Date of Award

Spring 2020

Document Type

Open Access Dissertation


Biomedical Science

First Advisor

Lawrence Reagan

Second Advisor

Parastoo Hashemi


Depression is the leading cause of disability worldwide. Disorders of the brain, including depression, are notoriously difficult to treat because the basic pathology underlying behavioral outcomes remains undefined. Robust chemical biomarkers of these diseases have not been identified, nor are there reliable methods to measure brain chemicals. Depression is associated with chemical and inflammatory changes in the brain that are predicted to contribute to the pathology. By studying the serotonin and histamine systems we aim to better define the neurochemical basis of depression. Serotonin has long been hypothesized to play a role in depression since selective serotonin reuptake inhibitors (SSRIs) are the frontline treatment for depression. Histamine has a well-established role in peripheral inflammation and novel data from the Hashemi lab showing that histamine release inhibits serotonin signaling justifies the need to consider the two neurotransmitters in tandem. In this work, fast-scan cyclic voltammetry (FSCV)/fast-scan controlled adsorption voltammetry (FSCAV) were used to measure serotonin release/reuptake and ambient concentration in the hippocampus and simultaneously measure histamine and serotonin in the posterior hypothalamus of rodents (both male and female). I found that both serotonin and histamine signals are consistent across the sexes, however, pharmacological intervention does tease out some differences in the neurochemical systems. Next, I employed a SSRI resistant mouse model (SERT Met172) to study how commonly prescribed SSRIs interact with serotonin. Models of acute (peripheral injection of lipopolysaccharide) or chronic (chronic mild stress and high fat diet (45 kcal % fat)) neuroinflammation were applied to assess effects on serotonin and histamine. Biochemical (for inflammation) and behavioral (for depression) analysis were correlated with neurochemical measurements. The data suggested that inflammation corresponds to increased histamine release, thus increased serotonin inhibition. I also found that the capacity of SSRIs to increase extracellular serotonin by inhibiting serotonin transporters (SERTs) was reduced in both inflammation models. However, by inhibiting histamine synthesis, the ability of SSRIs to increase extracellular serotonin was restored. My results suggest that histamine plays a fundamental role in modulating serotonin during inflammation. This deeper insight into the neurochemical basis of depressive illness shines a spotlight on histamine as a novel therapeutic target. .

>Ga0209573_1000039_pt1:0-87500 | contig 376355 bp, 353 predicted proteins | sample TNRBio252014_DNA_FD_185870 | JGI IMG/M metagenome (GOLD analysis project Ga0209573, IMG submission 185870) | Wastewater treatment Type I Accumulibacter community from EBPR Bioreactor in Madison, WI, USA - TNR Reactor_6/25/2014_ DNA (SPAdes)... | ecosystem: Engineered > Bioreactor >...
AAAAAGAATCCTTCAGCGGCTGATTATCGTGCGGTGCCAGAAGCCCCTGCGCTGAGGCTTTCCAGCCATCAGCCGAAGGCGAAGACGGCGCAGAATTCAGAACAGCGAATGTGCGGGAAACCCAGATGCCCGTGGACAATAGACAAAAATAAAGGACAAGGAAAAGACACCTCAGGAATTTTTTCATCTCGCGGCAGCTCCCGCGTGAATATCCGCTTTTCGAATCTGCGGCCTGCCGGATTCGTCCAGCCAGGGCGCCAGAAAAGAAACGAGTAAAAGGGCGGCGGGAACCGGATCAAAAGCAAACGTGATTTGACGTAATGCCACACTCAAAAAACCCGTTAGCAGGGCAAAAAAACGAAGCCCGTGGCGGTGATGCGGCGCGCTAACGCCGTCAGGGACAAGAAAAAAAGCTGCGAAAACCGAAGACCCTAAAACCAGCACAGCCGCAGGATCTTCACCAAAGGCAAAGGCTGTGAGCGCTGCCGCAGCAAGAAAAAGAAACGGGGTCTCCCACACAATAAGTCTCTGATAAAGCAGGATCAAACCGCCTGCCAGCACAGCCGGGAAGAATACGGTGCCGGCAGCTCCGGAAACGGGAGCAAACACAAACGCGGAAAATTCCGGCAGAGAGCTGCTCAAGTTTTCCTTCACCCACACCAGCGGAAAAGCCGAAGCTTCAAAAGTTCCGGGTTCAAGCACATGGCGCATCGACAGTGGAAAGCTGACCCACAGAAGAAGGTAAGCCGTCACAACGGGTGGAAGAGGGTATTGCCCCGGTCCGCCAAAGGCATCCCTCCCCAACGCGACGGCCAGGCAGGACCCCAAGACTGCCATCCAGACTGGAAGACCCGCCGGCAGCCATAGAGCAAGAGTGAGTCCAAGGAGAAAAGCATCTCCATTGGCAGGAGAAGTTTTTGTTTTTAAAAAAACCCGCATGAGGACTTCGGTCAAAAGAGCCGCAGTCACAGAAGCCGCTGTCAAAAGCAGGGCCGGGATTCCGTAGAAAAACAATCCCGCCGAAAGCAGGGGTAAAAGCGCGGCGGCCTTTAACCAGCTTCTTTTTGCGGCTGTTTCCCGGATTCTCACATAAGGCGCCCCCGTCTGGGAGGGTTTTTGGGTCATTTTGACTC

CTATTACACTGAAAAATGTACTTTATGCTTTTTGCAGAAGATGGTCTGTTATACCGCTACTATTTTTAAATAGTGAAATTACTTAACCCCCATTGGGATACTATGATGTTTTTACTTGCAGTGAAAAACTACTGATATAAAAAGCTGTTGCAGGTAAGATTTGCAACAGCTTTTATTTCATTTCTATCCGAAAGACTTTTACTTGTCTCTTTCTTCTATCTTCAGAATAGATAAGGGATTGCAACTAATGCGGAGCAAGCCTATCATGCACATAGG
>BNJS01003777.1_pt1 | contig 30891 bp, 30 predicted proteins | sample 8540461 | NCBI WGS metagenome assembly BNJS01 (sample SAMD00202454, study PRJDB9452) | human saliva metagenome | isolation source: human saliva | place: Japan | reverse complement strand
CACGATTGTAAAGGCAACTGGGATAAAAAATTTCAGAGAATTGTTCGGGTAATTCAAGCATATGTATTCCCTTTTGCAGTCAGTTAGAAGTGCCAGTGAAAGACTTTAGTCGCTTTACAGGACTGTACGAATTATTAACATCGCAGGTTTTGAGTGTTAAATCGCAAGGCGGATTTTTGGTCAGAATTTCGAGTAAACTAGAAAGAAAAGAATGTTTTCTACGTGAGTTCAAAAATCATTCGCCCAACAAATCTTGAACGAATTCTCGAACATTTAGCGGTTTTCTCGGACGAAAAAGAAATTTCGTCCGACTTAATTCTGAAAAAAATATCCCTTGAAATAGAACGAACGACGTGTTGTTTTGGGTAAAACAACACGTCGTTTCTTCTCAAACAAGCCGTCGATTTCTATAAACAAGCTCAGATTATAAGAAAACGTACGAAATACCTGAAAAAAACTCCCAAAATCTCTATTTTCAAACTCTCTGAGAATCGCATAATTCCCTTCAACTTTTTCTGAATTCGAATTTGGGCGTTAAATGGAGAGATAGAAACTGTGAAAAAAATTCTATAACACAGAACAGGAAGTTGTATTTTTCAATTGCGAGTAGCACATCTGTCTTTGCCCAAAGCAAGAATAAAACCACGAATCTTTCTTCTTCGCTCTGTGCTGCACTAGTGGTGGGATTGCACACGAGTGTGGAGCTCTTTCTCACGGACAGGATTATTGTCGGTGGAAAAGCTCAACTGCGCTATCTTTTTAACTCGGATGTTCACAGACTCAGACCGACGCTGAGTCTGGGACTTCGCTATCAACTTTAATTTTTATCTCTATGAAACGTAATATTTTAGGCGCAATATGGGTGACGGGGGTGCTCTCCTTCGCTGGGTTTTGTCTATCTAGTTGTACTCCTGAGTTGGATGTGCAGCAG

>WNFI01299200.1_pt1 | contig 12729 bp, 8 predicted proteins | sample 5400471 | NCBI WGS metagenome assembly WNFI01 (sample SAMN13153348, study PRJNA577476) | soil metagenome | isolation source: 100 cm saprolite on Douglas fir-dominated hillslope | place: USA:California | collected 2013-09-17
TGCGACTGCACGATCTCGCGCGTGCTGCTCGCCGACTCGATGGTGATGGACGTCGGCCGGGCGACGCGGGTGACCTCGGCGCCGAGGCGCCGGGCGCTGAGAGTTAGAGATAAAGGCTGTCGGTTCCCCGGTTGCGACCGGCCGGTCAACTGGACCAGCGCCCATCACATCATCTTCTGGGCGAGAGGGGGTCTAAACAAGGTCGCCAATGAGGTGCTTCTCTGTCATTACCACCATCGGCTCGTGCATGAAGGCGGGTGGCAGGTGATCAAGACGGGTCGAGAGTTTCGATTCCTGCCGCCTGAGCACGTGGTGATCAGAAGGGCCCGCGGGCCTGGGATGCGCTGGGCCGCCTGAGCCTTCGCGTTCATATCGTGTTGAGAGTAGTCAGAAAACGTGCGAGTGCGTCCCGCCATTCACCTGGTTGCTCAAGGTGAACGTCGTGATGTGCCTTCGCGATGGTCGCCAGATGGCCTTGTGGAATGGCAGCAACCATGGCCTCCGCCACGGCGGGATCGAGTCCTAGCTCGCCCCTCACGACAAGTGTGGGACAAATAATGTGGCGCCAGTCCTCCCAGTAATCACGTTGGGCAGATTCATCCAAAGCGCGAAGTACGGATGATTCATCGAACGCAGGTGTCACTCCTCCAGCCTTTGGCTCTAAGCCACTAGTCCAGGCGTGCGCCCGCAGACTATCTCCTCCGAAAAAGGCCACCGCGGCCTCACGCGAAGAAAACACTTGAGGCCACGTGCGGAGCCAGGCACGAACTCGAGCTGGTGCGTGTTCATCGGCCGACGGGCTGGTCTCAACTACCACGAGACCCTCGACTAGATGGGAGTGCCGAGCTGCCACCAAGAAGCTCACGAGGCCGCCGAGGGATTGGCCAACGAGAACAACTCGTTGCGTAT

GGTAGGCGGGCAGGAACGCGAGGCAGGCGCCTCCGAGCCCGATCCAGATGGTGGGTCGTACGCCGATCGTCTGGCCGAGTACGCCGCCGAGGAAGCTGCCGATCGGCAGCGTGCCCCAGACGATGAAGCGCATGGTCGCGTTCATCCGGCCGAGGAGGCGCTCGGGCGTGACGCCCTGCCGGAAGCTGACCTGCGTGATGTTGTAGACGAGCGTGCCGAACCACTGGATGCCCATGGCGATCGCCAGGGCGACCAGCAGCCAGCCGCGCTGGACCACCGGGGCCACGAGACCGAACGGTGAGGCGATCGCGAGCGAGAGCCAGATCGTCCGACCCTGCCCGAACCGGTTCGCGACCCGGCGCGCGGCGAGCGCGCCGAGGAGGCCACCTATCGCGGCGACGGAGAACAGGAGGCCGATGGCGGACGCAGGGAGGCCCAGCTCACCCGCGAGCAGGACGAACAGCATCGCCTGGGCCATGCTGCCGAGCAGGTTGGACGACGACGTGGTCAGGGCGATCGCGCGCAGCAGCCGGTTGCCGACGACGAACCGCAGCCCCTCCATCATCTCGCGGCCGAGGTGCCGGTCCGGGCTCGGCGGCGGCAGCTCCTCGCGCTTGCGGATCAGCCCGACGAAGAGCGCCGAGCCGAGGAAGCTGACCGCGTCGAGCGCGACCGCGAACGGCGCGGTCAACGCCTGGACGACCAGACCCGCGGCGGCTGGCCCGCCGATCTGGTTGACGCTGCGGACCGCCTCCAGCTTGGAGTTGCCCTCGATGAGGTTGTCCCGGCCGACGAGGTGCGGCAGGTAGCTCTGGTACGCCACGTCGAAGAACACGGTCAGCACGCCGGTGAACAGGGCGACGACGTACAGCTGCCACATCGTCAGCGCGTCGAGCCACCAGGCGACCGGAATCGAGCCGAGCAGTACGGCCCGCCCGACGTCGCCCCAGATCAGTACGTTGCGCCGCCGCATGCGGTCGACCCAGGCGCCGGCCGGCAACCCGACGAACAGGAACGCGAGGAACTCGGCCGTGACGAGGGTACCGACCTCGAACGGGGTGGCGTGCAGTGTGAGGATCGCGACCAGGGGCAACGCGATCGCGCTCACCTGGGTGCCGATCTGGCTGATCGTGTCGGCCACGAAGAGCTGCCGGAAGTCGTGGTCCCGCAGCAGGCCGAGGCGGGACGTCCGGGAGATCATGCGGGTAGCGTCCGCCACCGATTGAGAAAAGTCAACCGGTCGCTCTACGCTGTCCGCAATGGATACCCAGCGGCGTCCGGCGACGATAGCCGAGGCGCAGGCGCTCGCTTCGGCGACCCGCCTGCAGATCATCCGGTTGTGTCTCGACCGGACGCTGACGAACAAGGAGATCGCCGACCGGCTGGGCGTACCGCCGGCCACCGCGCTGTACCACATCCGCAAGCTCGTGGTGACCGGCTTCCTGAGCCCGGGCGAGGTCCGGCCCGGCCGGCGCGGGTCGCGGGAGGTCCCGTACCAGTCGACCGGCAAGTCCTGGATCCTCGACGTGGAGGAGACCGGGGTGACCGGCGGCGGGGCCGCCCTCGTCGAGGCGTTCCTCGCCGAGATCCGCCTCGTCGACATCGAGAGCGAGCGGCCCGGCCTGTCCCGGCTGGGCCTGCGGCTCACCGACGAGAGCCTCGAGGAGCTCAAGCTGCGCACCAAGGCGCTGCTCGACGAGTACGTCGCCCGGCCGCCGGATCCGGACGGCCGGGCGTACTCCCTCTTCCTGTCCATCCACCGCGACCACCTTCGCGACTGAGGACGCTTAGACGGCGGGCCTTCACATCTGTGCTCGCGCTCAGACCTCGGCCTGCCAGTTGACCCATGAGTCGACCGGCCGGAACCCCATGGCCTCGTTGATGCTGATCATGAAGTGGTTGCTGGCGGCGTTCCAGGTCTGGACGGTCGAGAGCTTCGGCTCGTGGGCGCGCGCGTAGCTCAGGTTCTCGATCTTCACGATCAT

© 2020, Melinda Hersey